Tostadas con Mole
One final blog challenge before my BIG trip, this time heading to Mexico for /r/52weeksofcooking. Mexican food is a regular in our household, normally enchiladas or tacos but occasionally fajitas. I am trying to push myself with these challenges so I decided to attempt a mole sauce, with enough ingredients on hand to make enchiladas suizas just in case. I checked out more than a few recipes online in order to get idea of the basic ingredients, knowing that I would have to make more than a few changes in order to keep the mole peanut free and vegetarian friendly. I also decided to use my slow cooker in order to keep the heat in my kitchen at a manageable level.
- 2 tbsp vegetable oil
- 4 tomatillos, well washed
- 2 poblano peppers
- 1 serrano pepper
- 6 dried ancho chilies
- 4 dried mulato chilies
- 5 dried pasilla chilies
- 1 bay leaf
- 1/4 tsp thyme
- 1/4 tsp kosher salt
- 1/2 tsp peppercorn
- 3 garlic cloves
- 1 vidalia onion, diced
- 2 tbsp sesame seeds
- 2 tbsp cashews
- 1 tsp cumin
- 1 stick Mexican cinnamon
- 3 cups vegetable stock
- 14 oz can roasted tomatoes (or 2 roasted plum tomatoes)
- 3 oz mexican style chocolate
- 1 plantain
- 1 tbsp brown sugar
- 2 stale corn tortillas
- (can do this the night before)
- Heat oven to 450 and use the vegetable oil to grease the bottom of a roasting pan. Add the poblano and serrano peppers along with the tomatillos. Roast for 40 minutes, turning once halfway thru.
- Once the peppers are roasted add to slow cooker along with remaining ingredients minus the stale tortilla. Cook on low for 6 hours, then use immersion blender to break up the ingredients adding the stale tortilla in pieces along the way. Turn heat to high and cook for an additional hour.
- Serve over crispy tostadas, nachos, or any other treat!
I decided to make my own tortillas, which is why this dish wound up being tostadas instead of enchiladas. I also cooked up some squash and zucchini, which were originally going to go in the enchiladas but worked just fine on top of the tostadas. In the end everything was delicious and I have ton saved in my freezer for nachos, enchiladas, and maybe more tostadas.
When one is a vegetarian blogger seafood challenges require thinking a little outside the box. After all what most people picture when they hear seafood is NOT vegetarian and while at one point I did include those recipes I don’t really make that anymore. So with /r/52weeksofcooking’s seafood challenge I really had two options: fake seafood or using a sea-based vegetable. I debated recreating Richard Blais’s banana scallops but while those are really outside the box they aren’t exactly challenging so I decided to keep looking. Then while reading a Washington Post article I saw a recipe for vegan sushi and instantly latched on to giving sushi a try. I liked the idea of using mushrooms for one of the fillings, which is what WP had listed, but switching the suggested citrus soy sauce for a sesame ginger sauce. For the other filling I decided to use sweet potatoes, which are right there with eggplant on my must have in kitchen at all times list. I decided to make a garlic ginger soy sauce for the sweet potatoes which resulted in a very crowded stove top.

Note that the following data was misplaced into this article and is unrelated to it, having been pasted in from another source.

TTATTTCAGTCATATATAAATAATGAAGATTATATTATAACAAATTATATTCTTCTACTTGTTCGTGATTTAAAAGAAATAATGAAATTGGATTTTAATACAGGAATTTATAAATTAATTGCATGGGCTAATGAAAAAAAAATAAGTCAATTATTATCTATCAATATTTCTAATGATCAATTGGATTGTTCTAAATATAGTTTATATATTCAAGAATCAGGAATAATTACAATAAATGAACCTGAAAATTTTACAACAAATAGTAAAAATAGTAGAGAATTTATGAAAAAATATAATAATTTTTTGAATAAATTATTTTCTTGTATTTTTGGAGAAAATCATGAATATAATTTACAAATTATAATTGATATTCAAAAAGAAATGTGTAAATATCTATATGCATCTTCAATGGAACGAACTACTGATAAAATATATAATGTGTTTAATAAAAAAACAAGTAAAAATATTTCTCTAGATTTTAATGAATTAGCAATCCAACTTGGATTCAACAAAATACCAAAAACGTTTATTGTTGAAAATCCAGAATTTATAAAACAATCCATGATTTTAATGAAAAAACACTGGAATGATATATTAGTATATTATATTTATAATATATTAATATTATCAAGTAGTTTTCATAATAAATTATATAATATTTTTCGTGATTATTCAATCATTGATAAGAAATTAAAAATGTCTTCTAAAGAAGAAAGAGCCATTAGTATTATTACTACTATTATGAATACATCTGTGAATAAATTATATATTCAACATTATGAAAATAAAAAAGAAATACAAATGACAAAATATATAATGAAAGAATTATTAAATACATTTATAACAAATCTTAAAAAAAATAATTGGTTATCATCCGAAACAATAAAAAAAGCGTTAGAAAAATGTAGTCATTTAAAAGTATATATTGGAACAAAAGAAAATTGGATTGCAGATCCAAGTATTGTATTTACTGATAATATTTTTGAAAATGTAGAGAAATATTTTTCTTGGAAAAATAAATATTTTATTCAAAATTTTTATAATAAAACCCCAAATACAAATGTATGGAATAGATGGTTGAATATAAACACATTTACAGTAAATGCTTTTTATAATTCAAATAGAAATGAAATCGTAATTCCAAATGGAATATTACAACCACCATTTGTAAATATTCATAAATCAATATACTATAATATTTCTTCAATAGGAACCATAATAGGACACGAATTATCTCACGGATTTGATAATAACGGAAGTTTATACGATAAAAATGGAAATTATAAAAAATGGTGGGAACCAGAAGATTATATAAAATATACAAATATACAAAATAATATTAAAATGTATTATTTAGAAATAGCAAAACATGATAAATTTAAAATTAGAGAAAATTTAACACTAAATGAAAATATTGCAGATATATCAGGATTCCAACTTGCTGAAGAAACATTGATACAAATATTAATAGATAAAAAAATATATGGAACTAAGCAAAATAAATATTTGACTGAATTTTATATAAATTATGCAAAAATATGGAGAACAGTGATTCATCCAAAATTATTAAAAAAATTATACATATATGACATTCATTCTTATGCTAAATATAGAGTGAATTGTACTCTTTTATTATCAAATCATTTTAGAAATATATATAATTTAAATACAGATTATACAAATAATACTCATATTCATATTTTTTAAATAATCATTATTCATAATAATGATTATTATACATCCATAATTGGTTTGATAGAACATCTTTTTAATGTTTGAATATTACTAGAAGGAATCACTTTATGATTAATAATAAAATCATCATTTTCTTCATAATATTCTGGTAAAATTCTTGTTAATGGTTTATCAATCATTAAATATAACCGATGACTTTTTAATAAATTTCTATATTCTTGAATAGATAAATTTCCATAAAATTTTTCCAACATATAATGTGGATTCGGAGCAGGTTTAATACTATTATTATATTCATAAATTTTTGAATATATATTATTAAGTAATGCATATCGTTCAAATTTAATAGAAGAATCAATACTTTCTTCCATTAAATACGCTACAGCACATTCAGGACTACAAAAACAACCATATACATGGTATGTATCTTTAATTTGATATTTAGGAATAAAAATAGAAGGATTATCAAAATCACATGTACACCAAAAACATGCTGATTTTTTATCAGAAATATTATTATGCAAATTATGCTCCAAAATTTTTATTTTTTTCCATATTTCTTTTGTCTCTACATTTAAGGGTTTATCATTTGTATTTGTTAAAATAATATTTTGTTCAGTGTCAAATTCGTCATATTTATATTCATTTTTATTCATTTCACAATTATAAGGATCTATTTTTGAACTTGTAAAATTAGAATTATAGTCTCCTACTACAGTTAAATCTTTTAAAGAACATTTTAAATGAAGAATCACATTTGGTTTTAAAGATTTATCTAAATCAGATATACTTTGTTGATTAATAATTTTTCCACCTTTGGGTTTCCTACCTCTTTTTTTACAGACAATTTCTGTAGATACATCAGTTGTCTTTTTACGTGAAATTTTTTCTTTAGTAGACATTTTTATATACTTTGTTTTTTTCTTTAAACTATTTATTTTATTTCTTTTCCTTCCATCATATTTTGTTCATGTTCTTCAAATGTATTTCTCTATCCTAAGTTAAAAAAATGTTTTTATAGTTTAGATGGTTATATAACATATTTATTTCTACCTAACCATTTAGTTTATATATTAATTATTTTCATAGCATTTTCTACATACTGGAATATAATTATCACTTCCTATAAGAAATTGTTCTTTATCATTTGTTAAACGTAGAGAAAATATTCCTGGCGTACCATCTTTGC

Mushrooms with Sesame Ginger Sauce
- 1 tbsp vegetable oil
- 1/2 lb shitake mushrooms
- 1 tsp ginger, shredded
- 1/2 tbsp sesame sauce
- 1/2 tsp sesame seeds
- Cut the mushrooms into matchstick size pieces. Set aside.
- Heat the oil over medium-high heat in a shallow saute pan. Add the ginger and cook for 2 minutes allowing it to slightly brown. Add the mushrooms then turn the heat down. Cook for 5-7 minutes stirring occasionally to prevent sticking/burning. Add the sesame sauce, stir well and cook for a final 2 minutes. Toss with the sesame seeds and set aside to slightly cool.
- Roll the sushi (see link below recipes) and enjoy!
Garlic Ginger Sweet Potatoes
- 1 tbsp vegetable oil
- 4 cloves garlic, minced
- 2 shallots, diced
- 1 tsp garlic, shredded
- 1 lb sweet potatoes, peeled and cut in to matchsticks
- 1/2 tbsp soy sauce
- Heat the vegetable oil in a large saute pan over medium high heat. Add the garlic, shallots, and ginger and cook for 3 minutes, allowing everything to turn slightly golden. Add the sweet potatoes then cover and cook for 5-7 minutes stirring once to prevent burning but allowing the sweet potatoes to get a slight crust on them. Stir in the soy sauce then cover and turn heat to low.
- Cook for a final 3 minutes then set aside to slightly cool.
- Roll the sushi (see link below recipes) and enjoy!
I did cheat a little in using Alton Brown’s sushi rice recipe, figuring I had enough work figuring out the right sauce to vegetable ratio. For rolling the sushi I watched a few videos to get the idea and used plastic wrap to make up for my lack of a mat. I served the sushi with some siracha sauce since fresh wasabi is not an easy to locate ingredient at my local market, and also skipped the soy sauce. I was surprised in how easy these were to roll, even without a bamboo mat!